01 April 2019

Gene Transfer Improves Diabetes-linked Heart Ailment

Monday, April 01, 2019 0
Researchers with the VA San Diego Healthcare System and the University of California San Diego have shown that a gene transfer technique can combat heart dysfunction caused by diabetes.

Working with mice, the researchers showed that a single injection to promote the expression of the hormone urocortin 2 (UCn2) increased left ventricle function and improved how the body processed glucose. The study could lead to new clinical treatments for diabetes-related left ventricle dysfunction, they say.

The study appeared in the March 11, 2019, issue of Human Gene Therapy.

Dr. Kirk Hammond, the corresponding author on the study, explained that a single administration of an agent that both reduces blood sugar and increases heart function would be attractive to patients with diabetes. These patients often must adhere to complicated medical regimens, he explains, and therefore often have trouble complying with their care instructions.

Diabetes affects 9 percent of adults worldwide, including 29 million Americans. Nearly 25 percent of VA's patient population have diabetes. It increases the risk of cardiovascular disease, and death rates from heart disease are two to four times higher for adults with diabetes.

One major problem caused by diabetes is left ventricle dysfunction. The ventricles are the largest chambers of the heart. The right ventricle pumps blood to the lungs to receive oxygen, while the left ventricle pumps the blood to the rest of the body. Diabetes can cause the walls of the left ventricle to thicken and become fibrous, which stops it from pumping properly. Diabetes-related left ventricle dysfunction represents an unmet medical need, according to the researchers. As they explain, the prevalence of left ventricle dysfunction is increasing as diabetes rates increase globally.

Previous studies by the research team showed that UCn2 gene transfer increases cardiac function in normal mice and increases function in the failing heart (caused by heart attack). In the current study, the researchers wanted to see whether this same gene transfer technique would improve heart dysfunction caused by diabetes.

Gene transfer therapy involves positively changing how the body's genes operate using genetic material.

For this study, the researchers injected mice with a non-infectious virus called adeno-associated virus type 8, which carried the gene for UCn2. The virus vector goes mainly to the liver, where it manufactures UCn2. UCn2 is then released into the blood, where it interacts with specific receptors, which can improve heart function and increase glucose disposal. Glucose disposal refers to the uptake of glucose from the blood into tissues of the body.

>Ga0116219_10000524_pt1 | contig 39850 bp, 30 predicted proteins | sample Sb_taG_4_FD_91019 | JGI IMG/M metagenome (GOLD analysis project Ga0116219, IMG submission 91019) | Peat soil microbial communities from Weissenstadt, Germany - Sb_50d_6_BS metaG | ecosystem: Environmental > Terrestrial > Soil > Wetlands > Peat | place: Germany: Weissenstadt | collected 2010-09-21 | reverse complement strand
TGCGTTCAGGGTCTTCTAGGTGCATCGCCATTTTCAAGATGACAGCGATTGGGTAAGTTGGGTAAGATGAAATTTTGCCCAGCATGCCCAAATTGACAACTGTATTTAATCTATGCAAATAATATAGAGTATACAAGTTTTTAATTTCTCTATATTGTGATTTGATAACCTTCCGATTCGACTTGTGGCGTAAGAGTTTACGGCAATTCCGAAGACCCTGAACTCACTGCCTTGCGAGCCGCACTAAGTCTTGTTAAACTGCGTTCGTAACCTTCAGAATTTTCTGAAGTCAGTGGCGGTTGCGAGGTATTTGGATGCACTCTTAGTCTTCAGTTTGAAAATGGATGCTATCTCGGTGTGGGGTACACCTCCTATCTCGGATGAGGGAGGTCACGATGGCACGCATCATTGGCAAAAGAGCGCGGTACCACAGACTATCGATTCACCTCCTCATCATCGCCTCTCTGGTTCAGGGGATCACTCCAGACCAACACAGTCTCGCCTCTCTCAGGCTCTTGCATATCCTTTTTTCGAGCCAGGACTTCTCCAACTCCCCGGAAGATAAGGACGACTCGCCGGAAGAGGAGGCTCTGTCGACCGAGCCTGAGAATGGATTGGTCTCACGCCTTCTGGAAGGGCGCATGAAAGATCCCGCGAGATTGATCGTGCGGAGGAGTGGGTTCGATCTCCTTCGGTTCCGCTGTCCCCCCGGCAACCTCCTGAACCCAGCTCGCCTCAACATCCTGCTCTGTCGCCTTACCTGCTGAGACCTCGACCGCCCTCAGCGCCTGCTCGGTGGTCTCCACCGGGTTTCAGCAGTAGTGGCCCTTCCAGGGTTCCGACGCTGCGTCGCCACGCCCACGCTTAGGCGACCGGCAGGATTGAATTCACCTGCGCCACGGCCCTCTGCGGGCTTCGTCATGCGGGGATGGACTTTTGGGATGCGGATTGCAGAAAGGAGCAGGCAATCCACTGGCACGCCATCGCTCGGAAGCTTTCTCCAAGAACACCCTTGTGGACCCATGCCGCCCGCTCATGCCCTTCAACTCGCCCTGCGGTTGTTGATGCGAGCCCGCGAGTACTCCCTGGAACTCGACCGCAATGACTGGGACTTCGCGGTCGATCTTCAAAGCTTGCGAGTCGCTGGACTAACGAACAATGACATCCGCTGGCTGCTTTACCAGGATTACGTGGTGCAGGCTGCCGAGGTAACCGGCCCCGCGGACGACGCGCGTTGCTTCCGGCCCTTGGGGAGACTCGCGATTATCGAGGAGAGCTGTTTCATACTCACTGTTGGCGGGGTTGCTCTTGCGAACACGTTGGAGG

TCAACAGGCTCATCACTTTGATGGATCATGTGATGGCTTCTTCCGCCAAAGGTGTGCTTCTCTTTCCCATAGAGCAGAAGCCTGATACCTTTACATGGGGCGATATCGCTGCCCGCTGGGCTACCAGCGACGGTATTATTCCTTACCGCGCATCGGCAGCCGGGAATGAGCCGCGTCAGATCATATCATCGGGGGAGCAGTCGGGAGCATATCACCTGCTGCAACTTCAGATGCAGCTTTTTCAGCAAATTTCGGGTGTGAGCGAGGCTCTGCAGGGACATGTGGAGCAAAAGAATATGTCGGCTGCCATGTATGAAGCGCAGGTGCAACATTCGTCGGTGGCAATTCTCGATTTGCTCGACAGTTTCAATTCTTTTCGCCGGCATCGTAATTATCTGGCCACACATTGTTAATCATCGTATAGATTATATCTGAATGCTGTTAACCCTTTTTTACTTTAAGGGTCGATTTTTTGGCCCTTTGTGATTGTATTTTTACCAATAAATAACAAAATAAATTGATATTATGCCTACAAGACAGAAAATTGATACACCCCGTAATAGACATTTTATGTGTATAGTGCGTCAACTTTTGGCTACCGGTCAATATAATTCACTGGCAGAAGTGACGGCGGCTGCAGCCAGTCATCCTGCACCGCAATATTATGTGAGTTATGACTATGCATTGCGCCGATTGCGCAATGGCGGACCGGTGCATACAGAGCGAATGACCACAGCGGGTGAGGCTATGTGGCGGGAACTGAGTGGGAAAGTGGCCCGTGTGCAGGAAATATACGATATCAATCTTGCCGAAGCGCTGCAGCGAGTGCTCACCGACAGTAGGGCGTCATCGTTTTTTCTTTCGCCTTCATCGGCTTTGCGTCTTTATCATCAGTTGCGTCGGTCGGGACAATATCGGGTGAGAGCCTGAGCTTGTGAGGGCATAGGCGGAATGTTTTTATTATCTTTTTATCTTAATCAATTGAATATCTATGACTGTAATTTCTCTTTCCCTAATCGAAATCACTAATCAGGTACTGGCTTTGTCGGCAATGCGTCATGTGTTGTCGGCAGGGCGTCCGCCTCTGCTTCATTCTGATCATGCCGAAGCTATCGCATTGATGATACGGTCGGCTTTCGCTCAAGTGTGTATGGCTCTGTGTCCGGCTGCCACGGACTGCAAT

To trigger diabetes, the researchers fed mice a diet of 45 percent fat, 35 percent carbohydrate, and 20 percent protein. This dietary balance is similar to the standard diet in Western countries such as the United States. A diet high in fats and sugars, as is common in a Wester diet, is linked with an increased risk of diabetes. Mice fed the Western diet for 30 weeks showed increased blood glucose and weight gain, along with reduced heart function compared with mice eating a diet lower in fat and sugar.

After 30 weeks on the diets, the mice received a single injection of the UCn2 gene transfer, or an injection of saline. Results show that the single injection of UCn2 gene transfer led to better left ventricle function after 10 weeks, compared with the mice given the saline placebo. Mice in the UCn2 group also had better glucose disposal, as well as reduced fat build-up in the liver.

Ten weeks after the injection, mice given the gene transfer had a 20-fold increase in UCn2 concentration in their blood. This increase was linked to reduced fasting blood glucose levels and better glucose tolerance, relative to the mice given saline. The increase in UCn2 led to increases of 38 percent for systolic and 33 percent for diastolic left ventricle function.

Although additional studies will be required, this therapy could lead to new treatment techniques for people with diabetes in clinical settings, according to the researchers. They call the possibility of a one-time treatment with enduring benefits on glucose disposal and left ventricle function "an attractive and unique therapeutic strategy."

Story Source:
Materials provided by Veterans Affairs Research Communications. Note: Content may be edited for style and length.

Journal Reference:
Young Chul Kim, Dimosthenis Giamouridis, N. Chin Lai, Tracy Guo, Bing Xia, Zhenxing Fu, Mei Hua Gao, H. Kirk Hammond. Urocortin 2 Gene Transfer Reduces the Adverse Effects of a Western Diet on Cardiac Function in Mice. Human Gene Therapy, 2019; DOI: 10.1089/hum.2018.150

Cite This Page:
Veterans Affairs Research Communications. "Gene transfer improves diabetes-linked heart ailment." ScienceDaily. ScienceDaily, 27 March 2019. <www.sciencedaily.com/releases/2019/03/190327174658.htm>.

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12 March 2019

Headaches will Disappear within 10 to 15 Minutes

Tuesday, March 12, 2019 0
Headache is an inevitable problem and almost every person often faces it. 

The headaches of the headache are unhealthy sometimes untouchable, and the person suffering from it is unable to do anything, even if a medicine or naturally headache reduces itself. However, today we are telling you a very easy way to get rid of this painful problem. 

For this you have to adopt a single pressure method. Chinese medicine is like a single-pressure acne-puncture, which can treat various complications through massage or stress on specific parts of the body. 

This method will take 30 seconds or minutes a minute.

First to sit on or relax in a comfortable condition to keep it cool and calm down. Now massage and stress with light hands on the following places. 

After the massage, headaches will disappear within 10 to 15 minutes.

11 March 2019

Alzheimer's-like Symptoms Reversed in Mice

Monday, March 11, 2019 0
Special diet with compounds contained in green tea and carrots restored working memory
A diet containing compounds found in green tea and carrots reversed Alzheimer's-like symptoms in mice genetically programmed to develop the disease, USC researchers say.